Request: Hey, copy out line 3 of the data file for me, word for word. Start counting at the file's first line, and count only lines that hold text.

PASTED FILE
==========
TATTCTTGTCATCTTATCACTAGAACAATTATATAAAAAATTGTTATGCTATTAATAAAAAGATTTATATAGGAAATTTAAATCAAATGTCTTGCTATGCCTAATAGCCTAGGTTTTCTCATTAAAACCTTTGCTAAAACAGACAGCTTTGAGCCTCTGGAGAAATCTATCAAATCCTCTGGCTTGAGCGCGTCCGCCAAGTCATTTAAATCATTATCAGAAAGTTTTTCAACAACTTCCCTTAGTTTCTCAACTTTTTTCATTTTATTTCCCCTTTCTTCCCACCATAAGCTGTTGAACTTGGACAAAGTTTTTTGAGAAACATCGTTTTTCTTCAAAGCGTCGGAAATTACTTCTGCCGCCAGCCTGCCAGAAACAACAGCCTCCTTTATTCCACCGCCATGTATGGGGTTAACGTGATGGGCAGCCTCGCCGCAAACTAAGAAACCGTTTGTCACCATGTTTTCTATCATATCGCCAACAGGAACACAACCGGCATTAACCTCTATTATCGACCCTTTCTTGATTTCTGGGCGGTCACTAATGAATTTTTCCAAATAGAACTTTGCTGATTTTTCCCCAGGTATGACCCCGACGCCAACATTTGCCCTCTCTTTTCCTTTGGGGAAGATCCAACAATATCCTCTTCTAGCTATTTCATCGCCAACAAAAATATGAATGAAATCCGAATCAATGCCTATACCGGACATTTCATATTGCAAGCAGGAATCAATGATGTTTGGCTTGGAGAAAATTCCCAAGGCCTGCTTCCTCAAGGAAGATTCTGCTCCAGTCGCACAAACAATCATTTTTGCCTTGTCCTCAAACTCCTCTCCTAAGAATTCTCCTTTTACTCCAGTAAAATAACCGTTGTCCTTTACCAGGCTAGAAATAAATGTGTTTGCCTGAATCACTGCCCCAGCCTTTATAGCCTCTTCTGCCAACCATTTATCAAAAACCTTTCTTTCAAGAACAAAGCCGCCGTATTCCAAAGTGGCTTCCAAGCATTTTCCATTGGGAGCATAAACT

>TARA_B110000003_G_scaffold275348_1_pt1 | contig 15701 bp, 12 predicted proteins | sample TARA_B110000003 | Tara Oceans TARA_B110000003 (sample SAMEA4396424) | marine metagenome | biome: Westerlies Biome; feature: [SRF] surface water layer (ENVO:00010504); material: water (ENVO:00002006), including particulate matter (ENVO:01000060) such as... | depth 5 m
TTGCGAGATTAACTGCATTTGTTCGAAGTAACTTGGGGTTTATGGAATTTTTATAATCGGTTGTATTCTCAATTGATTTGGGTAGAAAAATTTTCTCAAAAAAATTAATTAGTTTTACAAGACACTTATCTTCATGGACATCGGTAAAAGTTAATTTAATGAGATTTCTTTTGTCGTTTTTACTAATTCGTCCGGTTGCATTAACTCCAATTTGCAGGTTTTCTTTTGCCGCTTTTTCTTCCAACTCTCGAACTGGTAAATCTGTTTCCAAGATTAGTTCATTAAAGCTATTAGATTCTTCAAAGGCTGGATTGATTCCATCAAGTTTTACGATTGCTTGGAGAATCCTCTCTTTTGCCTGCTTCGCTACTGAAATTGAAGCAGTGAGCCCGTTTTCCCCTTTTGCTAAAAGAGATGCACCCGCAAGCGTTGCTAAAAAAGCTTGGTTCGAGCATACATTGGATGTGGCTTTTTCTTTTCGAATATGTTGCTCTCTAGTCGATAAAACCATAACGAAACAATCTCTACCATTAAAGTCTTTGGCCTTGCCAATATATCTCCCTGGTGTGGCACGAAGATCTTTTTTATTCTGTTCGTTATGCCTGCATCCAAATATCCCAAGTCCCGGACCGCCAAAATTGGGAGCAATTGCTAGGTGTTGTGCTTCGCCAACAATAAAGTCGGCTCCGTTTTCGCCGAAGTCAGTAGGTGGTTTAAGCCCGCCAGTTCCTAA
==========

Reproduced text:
TTGCGAGATTAACTGCATTTGTTCGAAGTAACTTGGGGTTTATGGAATTTTTATAATCGGTTGTATTCTCAATTGATTTGGGTAGAAAAATTTTCTCAAAAAAATTAATTAGTTTTACAAGACACTTATCTTCATGGACATCGGTAAAAGTTAATTTAATGAGATTTCTTTTGTCGTTTTTACTAATTCGTCCGGTTGCATTAACTCCAATTTGCAGGTTTTCTTTTGCCGCTTTTTCTTCCAACTCTCGAACTGGTAAATCTGTTTCCAAGATTAGTTCATTAAAGCTATTAGATTCTTCAAAGGCTGGATTGATTCCATCAAGTTTTACGATTGCTTGGAGAATCCTCTCTTTTGCCTGCTTCGCTACTGAAATTGAAGCAGTGAGCCCGTTTTCCCCTTTTGCTAAAAGAGATGCACCCGCAAGCGTTGCTAAAAAAGCTTGGTTCGAGCATACATTGGATGTGGCTTTTTCTTTTCGAATATGTTGCTCTCTAGTCGATAAAACCATAACGAAACAATCTCTACCATTAAAGTCTTTGGCCTTGCCAATATATCTCCCTGGTGTGGCACGAAGATCTTTTTTATTCTGTTCGTTATGCCTGCATCCAAATATCCCAAGTCCCGGACCGCCAAAATTGGGAGCAATTGCTAGGTGTTGTGCTTCGCCAACAATAAAGTCGGCTCCGTTTTCGCCGAAGTCAGTAGGTGGTTTAAGCCCGCCAGTTCCTAA